Watch for shock: A person who is bleeding heavily from any type of injury can go into shock and die. Bleeding inside the body — although you cannot see it — can also cause shock.

Signs of shock: weak, rapid heartbeat; pale, cold, damp skin; weakness, confusion, and fainting.

a worker with a first aid kit putting on gloves while kneeling next to a bleeding man.
First call a health care worker. Stop the bleeding while you wait.

To prevent or treat shock: have the person lie down on his side with his feet a little higher than his head. Stop any bleeding. If he vomits, clear his mouth immediately. Cover him with a blanket. If he is awake, give him sips of water.

Protect your hands from blood: Wear rubber or plastic gloves, or plastic bags, on your hands. Blood can carry germs, including hepatitis and HIV. Clean gloves keep dirt, germs, and chemicals out of the wound. But the most important thing is to stop the bleeding and help the injured worker as quickly as possible.

Here are procedures for certain types of injuries:

Big or deep cuts, or part of the body cut off: Have the person lie down. Raise the injured part of the body. Press a clean, thick cloth directly on the wound with your gloved hand. Keep pressing until the bleeding stops. This may take 15 minutes or more. Never use dirt, kerosene, lime, or coffee to stop bleeding.

Deep wound in the stomach: Have the person lie down. Cover the wound with a clean cloth. Do not give food or drink, not even water.

Part of body crushed: Have the person lie down. Watch for shock.

2 people applying pressure to an injured worker's arm.
Direct pressure will stop bleeding of nearly all wounds. But be patient — it can take a long time.

Objects stabbed into the body: If part of a machine or another object stabs deeply into a worker’s body, leave the object in his body while you wait for a health worker or transport him to a clinic. If the object is connected to something large or heavy, try to separate it but do not move the object or push it farther into his body. If he is bleeding, press a clean, thick cloth on the area. Keep pressing until bleeding stops.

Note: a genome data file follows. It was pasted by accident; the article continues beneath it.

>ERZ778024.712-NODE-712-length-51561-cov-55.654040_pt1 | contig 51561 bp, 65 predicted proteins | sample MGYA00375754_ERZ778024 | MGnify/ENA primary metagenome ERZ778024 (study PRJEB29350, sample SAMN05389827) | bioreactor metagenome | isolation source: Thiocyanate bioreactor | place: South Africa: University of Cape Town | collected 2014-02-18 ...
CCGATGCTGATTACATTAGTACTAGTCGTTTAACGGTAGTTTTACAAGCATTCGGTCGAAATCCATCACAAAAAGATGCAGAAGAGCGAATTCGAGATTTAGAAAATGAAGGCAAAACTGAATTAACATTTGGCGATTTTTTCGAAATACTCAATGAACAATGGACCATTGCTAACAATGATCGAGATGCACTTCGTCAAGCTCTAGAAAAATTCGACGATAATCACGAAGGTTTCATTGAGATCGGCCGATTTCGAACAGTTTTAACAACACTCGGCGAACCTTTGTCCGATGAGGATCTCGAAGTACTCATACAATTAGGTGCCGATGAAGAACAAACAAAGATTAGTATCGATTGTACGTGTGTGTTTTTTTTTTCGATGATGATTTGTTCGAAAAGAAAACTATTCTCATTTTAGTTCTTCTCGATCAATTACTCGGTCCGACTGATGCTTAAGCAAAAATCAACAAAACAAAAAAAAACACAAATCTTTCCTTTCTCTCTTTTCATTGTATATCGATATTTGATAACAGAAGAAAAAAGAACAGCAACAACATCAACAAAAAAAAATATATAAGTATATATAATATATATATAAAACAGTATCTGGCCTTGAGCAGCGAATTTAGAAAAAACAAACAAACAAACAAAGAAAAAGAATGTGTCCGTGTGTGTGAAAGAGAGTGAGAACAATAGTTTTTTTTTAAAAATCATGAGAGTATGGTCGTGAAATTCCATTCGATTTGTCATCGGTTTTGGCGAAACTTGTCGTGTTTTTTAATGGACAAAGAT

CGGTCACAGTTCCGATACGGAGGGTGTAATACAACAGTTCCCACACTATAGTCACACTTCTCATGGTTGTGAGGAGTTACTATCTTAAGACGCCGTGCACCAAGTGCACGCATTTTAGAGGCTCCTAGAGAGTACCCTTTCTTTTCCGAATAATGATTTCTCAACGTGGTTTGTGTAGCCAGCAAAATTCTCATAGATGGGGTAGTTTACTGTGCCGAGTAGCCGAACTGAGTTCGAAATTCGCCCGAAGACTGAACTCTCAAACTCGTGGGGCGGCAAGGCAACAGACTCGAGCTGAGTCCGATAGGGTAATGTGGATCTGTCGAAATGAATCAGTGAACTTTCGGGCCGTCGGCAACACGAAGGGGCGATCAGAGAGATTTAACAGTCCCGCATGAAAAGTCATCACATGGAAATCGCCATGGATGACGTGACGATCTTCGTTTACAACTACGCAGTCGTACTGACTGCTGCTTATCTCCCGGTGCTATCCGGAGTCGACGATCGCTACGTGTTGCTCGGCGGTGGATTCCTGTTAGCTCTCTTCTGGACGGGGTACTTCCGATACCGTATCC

Eye injury: Have the person lie down and cover the wound with a clean cloth. If you think there is something in the eye such as a piece of fabric, thread, plastic, or metal, rinse the eye with water for 15 minutes. If something is stabbed into the eye, do not take it out. Leave it in the eye until he gets to a clinic or hospital.

Head injury: Have the injured person lie down with his chest and head raised halfway to a sitting position. Support his head and chest with a cloth, blankets, pillows or clothing. Cover the wound with a clean cloth.

Cuts and scrapes: Wash the wound with lots of water. Dirt in the wound can cause an infection. Cover the cut with a clean cloth or bandage and change it each day. If the skin around a wound is red, swollen, and tender, or it does not heal, see a health worker.

Burns: Place the burned body part under running water for at least 15 minutes. Treatment for burns from hot machines or materials is mostly the same as for burns caused by fire (see First aid for burns).

Cleaning up after an injury: Once the injured person is cared for, make sure everyone in the area washes off any blood on their skin or hair with soap and water. Remove bloody clothes and put them in a plastic bag until they can be washed. Clean up blood in the work area using rubber gloves and a germ-killing cleaner, such as water with chlorine bleach. Put bloody rags and bandages in a plastic bag, tie it closed, and put it in the trash.

Tell the health worker if your skin or eyes were exposed to the injured person’s blood. You may need a hepatitis vaccine or post-exposure prophaylaxis (PEP) for HIV (see chapter 30: HIV).

Wgthas Ch8 Page 175-1.png

This page was updated:22 Mar 2019